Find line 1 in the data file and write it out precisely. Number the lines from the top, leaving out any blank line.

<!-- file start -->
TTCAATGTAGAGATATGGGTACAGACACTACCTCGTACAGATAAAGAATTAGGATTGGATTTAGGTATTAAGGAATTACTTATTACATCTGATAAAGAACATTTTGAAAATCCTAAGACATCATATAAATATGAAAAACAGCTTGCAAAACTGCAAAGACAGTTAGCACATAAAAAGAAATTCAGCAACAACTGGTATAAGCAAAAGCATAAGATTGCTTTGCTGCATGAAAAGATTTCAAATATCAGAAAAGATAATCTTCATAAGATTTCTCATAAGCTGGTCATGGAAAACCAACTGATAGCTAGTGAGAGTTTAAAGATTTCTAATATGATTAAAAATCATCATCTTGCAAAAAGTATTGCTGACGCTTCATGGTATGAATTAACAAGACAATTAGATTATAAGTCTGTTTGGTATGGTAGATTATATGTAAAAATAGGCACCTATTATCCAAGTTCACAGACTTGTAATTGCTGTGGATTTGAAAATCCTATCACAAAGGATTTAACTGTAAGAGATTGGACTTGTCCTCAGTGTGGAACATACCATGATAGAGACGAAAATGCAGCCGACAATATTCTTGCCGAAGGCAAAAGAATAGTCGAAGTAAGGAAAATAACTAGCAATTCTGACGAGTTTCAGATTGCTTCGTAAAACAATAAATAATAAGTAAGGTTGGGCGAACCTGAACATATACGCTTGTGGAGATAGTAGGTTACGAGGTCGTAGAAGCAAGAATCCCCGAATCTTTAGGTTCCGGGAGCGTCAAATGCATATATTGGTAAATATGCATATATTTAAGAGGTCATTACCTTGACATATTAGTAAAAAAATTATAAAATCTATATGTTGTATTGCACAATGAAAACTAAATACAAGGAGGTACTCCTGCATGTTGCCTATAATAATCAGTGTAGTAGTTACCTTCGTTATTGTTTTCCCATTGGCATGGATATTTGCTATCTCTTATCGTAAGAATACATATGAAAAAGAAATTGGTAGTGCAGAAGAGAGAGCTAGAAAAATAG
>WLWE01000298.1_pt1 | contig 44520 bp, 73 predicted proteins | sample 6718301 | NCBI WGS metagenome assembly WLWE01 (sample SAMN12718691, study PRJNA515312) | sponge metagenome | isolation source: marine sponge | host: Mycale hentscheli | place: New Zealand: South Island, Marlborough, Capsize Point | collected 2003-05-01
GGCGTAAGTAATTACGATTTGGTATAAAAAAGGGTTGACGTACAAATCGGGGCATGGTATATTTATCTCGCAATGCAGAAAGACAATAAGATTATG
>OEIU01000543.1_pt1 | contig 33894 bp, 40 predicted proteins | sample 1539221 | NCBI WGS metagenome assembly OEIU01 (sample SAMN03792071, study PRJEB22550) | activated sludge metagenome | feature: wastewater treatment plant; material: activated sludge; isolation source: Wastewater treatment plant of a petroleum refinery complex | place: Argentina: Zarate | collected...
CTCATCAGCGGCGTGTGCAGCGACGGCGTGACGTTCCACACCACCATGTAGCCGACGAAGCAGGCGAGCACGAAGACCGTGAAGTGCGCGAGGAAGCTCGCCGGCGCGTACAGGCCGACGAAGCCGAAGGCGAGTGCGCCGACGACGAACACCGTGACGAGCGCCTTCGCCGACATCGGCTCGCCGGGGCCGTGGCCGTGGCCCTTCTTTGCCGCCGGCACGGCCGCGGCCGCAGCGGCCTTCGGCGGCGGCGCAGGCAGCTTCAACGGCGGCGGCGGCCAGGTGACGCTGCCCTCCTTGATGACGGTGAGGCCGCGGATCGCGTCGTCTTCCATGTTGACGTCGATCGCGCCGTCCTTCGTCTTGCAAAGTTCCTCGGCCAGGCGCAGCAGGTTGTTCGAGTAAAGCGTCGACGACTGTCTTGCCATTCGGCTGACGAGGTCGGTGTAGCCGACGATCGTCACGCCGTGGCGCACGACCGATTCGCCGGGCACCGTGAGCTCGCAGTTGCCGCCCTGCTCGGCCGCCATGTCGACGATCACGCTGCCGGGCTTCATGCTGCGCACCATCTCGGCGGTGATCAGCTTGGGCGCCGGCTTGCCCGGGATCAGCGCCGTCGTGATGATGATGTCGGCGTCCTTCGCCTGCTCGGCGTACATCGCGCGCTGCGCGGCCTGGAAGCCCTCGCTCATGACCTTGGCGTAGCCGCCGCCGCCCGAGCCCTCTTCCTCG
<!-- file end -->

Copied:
TTCAATGTAGAGATATGGGTACAGACACTACCTCGTACAGATAAAGAATTAGGATTGGATTTAGGTATTAAGGAATTACTTATTACATCTGATAAAGAACATTTTGAAAATCCTAAGACATCATATAAATATGAAAAACAGCTTGCAAAACTGCAAAGACAGTTAGCACATAAAAAGAAATTCAGCAACAACTGGTATAAGCAAAAGCATAAGATTGCTTTGCTGCATGAAAAGATTTCAAATATCAGAAAAGATAATCTTCATAAGATTTCTCATAAGCTGGTCATGGAAAACCAACTGATAGCTAGTGAGAGTTTAAAGATTTCTAATATGATTAAAAATCATCATCTTGCAAAAAGTATTGCTGACGCTTCATGGTATGAATTAACAAGACAATTAGATTATAAGTCTGTTTGGTATGGTAGATTATATGTAAAAATAGGCACCTATTATCCAAGTTCACAGACTTGTAATTGCTGTGGATTTGAAAATCCTATCACAAAGGATTTAACTGTAAGAGATTGGACTTGTCCTCAGTGTGGAACATACCATGATAGAGACGAAAATGCAGCCGACAATATTCTTGCCGAAGGCAAAAGAATAGTCGAAGTAAGGAAAATAACTAGCAATTCTGACGAGTTTCAGATTGCTTCGTAAAACAATAAATAATAAGTAAGGTTGGGCGAACCTGAACATATACGCTTGTGGAGATAGTAGGTTACGAGGTCGTAGAAGCAAGAATCCCCGAATCTTTAGGTTCCGGGAGCGTCAAATGCATATATTGGTAAATATGCATATATTTAAGAGGTCATTACCTTGACATATTAGTAAAAAAATTATAAAATCTATATGTTGTATTGCACAATGAAAACTAAATACAAGGAGGTACTCCTGCATGTTGCCTATAATAATCAGTGTAGTAGTTACCTTCGTTATTGTTTTCCCATTGGCATGGATATTTGCTATCTCTTATCGTAAGAATACATATGAAAAAGAAATTGGTAGTGCAGAAGAGAGAGCTAGAAAAATAG